By: COindependent Thu, 31 Oct 2013 16:57:20 +0000 @tmc Point taken. There are a number of health insurance options (see Switzerland, for one) that do not require the government manage the entire process. Also, the ongoing discussions confuse health “insurance” (who pays for it) with health “care” (how it is delivered). Two very different, yet highly correlated, issues. What many fail to acknowledge is that the socialized medicine model (e.g. Canada, Sweden, etc.) is going to be much more difficult to manage in a country with a magnitude greater population with greater geographic dispersion. Perhaps it might be better managed at the state level–but that would preclude Coloradoans funding health insurance for those living in DC, LAX or Chicago–a conversation the Beltway politicians do not want to have.

@OutPost Your opening statement is that you “completely disagree”, yet you reinforce my position that the political aristocracy, regardless of political party, expand their power, influence and control to the detriment of the country.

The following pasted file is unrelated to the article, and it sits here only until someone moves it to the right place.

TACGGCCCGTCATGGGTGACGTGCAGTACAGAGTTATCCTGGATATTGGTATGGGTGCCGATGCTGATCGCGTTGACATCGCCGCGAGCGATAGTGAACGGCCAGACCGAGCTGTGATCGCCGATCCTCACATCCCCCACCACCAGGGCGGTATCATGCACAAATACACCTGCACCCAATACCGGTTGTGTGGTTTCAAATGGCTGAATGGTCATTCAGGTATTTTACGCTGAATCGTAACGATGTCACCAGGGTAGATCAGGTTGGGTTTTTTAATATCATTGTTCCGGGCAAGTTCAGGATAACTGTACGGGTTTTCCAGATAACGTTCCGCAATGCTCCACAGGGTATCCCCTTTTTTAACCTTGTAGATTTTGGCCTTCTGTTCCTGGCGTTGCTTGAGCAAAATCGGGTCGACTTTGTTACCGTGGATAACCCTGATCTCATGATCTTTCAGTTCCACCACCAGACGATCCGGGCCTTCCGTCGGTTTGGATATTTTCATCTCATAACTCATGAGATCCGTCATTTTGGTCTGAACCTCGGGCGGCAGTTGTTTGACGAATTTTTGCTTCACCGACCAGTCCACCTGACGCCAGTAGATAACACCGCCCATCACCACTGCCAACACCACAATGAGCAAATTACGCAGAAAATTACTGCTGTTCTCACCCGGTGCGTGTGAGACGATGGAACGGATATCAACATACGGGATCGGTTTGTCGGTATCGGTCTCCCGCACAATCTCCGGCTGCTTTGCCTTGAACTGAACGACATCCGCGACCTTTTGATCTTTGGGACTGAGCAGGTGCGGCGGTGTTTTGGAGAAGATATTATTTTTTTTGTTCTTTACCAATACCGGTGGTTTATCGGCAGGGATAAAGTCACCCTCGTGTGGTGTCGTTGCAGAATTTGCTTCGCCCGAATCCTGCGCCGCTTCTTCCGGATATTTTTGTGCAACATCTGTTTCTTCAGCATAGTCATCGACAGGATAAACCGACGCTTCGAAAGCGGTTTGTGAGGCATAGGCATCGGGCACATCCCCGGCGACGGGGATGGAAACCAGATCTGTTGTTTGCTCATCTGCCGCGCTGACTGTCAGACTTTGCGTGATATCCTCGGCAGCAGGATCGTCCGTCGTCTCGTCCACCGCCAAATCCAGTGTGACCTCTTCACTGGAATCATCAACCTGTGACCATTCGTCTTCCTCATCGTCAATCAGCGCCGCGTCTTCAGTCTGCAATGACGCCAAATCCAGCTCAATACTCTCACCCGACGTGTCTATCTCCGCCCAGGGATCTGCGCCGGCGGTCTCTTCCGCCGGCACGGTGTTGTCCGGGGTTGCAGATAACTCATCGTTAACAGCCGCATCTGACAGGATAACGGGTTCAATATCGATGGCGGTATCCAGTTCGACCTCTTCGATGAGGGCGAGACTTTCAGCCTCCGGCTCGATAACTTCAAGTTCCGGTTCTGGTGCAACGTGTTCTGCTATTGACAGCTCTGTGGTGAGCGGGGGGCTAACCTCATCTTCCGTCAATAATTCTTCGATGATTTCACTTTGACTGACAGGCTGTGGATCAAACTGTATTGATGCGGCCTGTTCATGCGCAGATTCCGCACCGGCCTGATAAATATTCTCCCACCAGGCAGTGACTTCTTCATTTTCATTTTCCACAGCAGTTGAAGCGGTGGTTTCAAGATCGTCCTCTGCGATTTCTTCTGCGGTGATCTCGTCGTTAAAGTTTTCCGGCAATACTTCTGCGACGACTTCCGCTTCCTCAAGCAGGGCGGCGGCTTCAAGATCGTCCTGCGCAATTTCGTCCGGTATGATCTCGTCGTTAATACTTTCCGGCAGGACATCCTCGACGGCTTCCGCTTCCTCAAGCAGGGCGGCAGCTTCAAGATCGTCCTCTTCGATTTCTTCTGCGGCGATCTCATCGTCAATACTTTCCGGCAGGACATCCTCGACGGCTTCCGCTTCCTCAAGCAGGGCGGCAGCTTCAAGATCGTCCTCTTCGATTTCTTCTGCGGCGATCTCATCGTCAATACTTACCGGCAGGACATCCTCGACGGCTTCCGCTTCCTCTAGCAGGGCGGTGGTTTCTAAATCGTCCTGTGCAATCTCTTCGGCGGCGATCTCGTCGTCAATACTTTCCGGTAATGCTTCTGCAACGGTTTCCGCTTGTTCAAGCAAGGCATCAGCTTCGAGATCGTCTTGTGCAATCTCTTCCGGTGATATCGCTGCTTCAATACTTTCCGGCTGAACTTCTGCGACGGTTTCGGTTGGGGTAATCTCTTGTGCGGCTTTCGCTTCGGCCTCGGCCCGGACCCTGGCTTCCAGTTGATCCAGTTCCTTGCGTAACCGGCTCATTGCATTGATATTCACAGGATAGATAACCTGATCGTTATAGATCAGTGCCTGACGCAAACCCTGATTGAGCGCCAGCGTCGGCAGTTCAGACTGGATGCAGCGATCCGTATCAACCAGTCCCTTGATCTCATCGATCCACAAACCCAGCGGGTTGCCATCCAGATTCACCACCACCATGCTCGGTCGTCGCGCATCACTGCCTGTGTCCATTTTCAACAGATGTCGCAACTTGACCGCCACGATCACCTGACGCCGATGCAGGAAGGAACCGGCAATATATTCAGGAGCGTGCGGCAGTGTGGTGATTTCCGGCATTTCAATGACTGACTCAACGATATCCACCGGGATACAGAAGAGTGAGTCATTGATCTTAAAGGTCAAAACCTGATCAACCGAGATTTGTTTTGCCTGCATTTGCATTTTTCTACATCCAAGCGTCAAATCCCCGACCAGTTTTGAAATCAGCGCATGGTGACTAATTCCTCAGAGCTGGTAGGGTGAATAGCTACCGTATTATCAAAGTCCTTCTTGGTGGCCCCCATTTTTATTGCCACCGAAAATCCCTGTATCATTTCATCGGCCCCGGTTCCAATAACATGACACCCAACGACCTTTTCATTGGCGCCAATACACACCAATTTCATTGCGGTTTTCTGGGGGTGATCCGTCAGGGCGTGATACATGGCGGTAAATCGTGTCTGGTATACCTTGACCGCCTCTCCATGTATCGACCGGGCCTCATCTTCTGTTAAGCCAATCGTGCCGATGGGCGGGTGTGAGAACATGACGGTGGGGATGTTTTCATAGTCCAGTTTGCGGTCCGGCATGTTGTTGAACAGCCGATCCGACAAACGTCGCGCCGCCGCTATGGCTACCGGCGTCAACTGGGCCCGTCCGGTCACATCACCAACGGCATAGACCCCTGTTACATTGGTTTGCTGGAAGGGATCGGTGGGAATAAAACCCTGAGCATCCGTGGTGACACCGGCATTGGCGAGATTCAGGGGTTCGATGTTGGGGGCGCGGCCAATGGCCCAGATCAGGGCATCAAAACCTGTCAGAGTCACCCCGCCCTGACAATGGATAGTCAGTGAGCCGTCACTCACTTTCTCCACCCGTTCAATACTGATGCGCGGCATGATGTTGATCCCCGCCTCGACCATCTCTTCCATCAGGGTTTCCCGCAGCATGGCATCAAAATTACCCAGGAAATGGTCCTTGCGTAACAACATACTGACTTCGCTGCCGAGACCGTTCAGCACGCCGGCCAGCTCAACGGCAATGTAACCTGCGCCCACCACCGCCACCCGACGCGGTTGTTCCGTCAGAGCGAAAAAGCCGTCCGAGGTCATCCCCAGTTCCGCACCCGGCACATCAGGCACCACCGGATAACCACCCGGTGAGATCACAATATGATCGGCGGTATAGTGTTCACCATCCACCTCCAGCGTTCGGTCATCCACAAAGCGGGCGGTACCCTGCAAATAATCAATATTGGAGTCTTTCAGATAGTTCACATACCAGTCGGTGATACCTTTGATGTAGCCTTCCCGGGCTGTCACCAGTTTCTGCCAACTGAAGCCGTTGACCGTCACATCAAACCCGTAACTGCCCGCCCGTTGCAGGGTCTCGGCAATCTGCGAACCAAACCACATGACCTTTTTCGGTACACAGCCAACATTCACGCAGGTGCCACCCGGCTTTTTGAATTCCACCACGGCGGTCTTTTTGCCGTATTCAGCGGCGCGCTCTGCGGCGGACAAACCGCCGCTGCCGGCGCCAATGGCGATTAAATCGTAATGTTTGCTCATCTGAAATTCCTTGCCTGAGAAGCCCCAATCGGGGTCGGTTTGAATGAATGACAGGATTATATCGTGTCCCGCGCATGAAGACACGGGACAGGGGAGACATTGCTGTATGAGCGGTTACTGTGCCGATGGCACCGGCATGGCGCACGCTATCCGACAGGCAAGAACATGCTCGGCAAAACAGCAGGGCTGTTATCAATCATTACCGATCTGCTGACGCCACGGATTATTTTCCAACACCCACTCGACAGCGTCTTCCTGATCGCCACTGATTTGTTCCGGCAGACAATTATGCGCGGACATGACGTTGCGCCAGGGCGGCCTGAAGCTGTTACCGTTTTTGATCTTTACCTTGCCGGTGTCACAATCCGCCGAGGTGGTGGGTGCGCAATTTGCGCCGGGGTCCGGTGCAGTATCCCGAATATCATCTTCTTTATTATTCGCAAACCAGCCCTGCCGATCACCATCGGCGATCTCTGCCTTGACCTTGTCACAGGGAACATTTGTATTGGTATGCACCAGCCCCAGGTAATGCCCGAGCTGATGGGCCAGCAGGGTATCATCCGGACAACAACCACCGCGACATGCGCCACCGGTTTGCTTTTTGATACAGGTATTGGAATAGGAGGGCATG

Yes, exactly the same factors that resulted in the Declaration of Independence, the Revolutionary War and the establishment of this country. The exact same factors that the Constitution was designed to prevent; and confirmation of the very real fears our Founders expressed of an all-too powerful central government. (see the Federalist Papers).

By: tmc Thu, 31 Oct 2013 16:56:25 +0000 His description is accurate though. Yes, the generational change is moving in a more socialized way, but our system was not designed that way or with it in mind.
The voting habits of the two parties do not reflect their constituents as he pointed out.
Neither party has the working taxpayer in mind.
They could have changed health care in a much more simple and less expensive manner.
ACA is a form of social re-engineering.
Many people believe our system is fundamentally flawed.
With $17 trillion in debt this gravy train will end, Yep that’s true too.
So it’s hard to disagree with the majority of what he said. He just doesn’t like the ACA and very he’s very conservative. I don’t like the ACA either, but see it a step in the right direction for healthcare. But I to am generally very conservative, and am an Independent. Just not from CO.

By: OUTPOST2012.NET Thu, 31 Oct 2013 16:20:35 +0000 I completely disagree. COindependent is going against the tide; against the generational change.
Both ruling parties are under strict control of the elites. The difference: the elites vary.
Exactly as in the 18th (and in the 19th, and in the 20th) century there was the struggle of the elites, the same we are seeing today.

By: tmc Thu, 31 Oct 2013 15:50:28 +0000 @COindependant, though I believe in socializing medicine, I must admit I agree with virtually all of what you just wrote. Very well said sir!